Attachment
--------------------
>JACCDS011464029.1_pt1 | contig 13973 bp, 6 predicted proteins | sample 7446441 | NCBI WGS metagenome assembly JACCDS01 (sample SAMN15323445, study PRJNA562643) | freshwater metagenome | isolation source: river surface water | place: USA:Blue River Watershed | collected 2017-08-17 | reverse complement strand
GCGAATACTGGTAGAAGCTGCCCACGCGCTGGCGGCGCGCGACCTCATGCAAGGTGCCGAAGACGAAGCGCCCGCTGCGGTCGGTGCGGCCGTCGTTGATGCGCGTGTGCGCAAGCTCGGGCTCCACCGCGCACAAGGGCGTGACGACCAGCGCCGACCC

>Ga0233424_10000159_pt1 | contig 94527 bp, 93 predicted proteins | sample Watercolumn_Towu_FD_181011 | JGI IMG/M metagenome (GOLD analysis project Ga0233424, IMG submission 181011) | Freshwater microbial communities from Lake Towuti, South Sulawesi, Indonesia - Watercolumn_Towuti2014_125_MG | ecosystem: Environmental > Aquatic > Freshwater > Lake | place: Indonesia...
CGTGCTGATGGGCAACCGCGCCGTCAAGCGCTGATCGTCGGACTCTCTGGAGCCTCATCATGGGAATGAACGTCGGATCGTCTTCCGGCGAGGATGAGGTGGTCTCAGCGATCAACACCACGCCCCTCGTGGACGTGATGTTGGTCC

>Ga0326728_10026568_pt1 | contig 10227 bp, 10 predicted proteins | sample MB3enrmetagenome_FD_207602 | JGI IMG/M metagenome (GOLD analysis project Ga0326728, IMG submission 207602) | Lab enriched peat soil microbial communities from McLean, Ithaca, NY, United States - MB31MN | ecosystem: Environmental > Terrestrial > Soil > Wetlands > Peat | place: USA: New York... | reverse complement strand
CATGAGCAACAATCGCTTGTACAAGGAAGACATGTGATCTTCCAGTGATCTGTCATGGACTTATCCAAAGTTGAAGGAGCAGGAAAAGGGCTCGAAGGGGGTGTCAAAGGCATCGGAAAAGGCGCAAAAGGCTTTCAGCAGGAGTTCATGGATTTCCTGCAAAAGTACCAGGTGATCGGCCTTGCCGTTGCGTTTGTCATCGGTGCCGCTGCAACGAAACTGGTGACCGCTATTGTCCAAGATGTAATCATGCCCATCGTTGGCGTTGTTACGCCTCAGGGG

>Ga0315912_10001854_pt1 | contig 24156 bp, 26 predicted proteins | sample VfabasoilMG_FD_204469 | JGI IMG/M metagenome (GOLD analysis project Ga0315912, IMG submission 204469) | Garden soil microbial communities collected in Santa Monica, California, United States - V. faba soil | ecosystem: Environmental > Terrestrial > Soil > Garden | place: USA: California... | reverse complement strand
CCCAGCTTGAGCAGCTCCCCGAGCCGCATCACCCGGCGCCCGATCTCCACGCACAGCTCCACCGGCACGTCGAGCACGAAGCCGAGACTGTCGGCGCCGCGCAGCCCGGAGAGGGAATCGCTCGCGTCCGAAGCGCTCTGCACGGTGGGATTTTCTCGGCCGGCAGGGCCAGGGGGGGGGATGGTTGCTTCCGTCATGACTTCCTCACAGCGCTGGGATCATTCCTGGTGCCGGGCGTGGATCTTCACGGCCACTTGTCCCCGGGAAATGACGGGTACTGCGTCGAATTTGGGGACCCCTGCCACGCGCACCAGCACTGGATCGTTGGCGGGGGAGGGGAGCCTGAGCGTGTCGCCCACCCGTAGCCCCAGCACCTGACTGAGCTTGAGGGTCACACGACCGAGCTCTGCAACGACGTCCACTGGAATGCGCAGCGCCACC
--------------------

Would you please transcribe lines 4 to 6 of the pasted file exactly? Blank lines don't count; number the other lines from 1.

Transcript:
CGTGCTGATGGGCAACCGCGCCGTCAAGCGCTGATCGTCGGACTCTCTGGAGCCTCATCATGGGAATGAACGTCGGATCGTCTTCCGGCGAGGATGAGGTGGTCTCAGCGATCAACACCACGCCCCTCGTGGACGTGATGTTGGTCC

>Ga0326728_10026568_pt1 | contig 10227 bp, 10 predicted proteins | sample MB3enrmetagenome_FD_207602 | JGI IMG/M metagenome (GOLD analysis project Ga0326728, IMG submission 207602) | Lab enriched peat soil microbial communities from McLean, Ithaca, NY, United States - MB31MN | ecosystem: Environmental > Terrestrial > Soil > Wetlands > Peat | place: USA: New York... | reverse complement strand
CATGAGCAACAATCGCTTGTACAAGGAAGACATGTGATCTTCCAGTGATCTGTCATGGACTTATCCAAAGTTGAAGGAGCAGGAAAAGGGCTCGAAGGGGGTGTCAAAGGCATCGGAAAAGGCGCAAAAGGCTTTCAGCAGGAGTTCATGGATTTCCTGCAAAAGTACCAGGTGATCGGCCTTGCCGTTGCGTTTGTCATCGGTGCCGCTGCAACGAAACTGGTGACCGCTATTGTCCAAGATGTAATCATGCCCATCGTTGGCGTTGTTACGCCTCAGGGG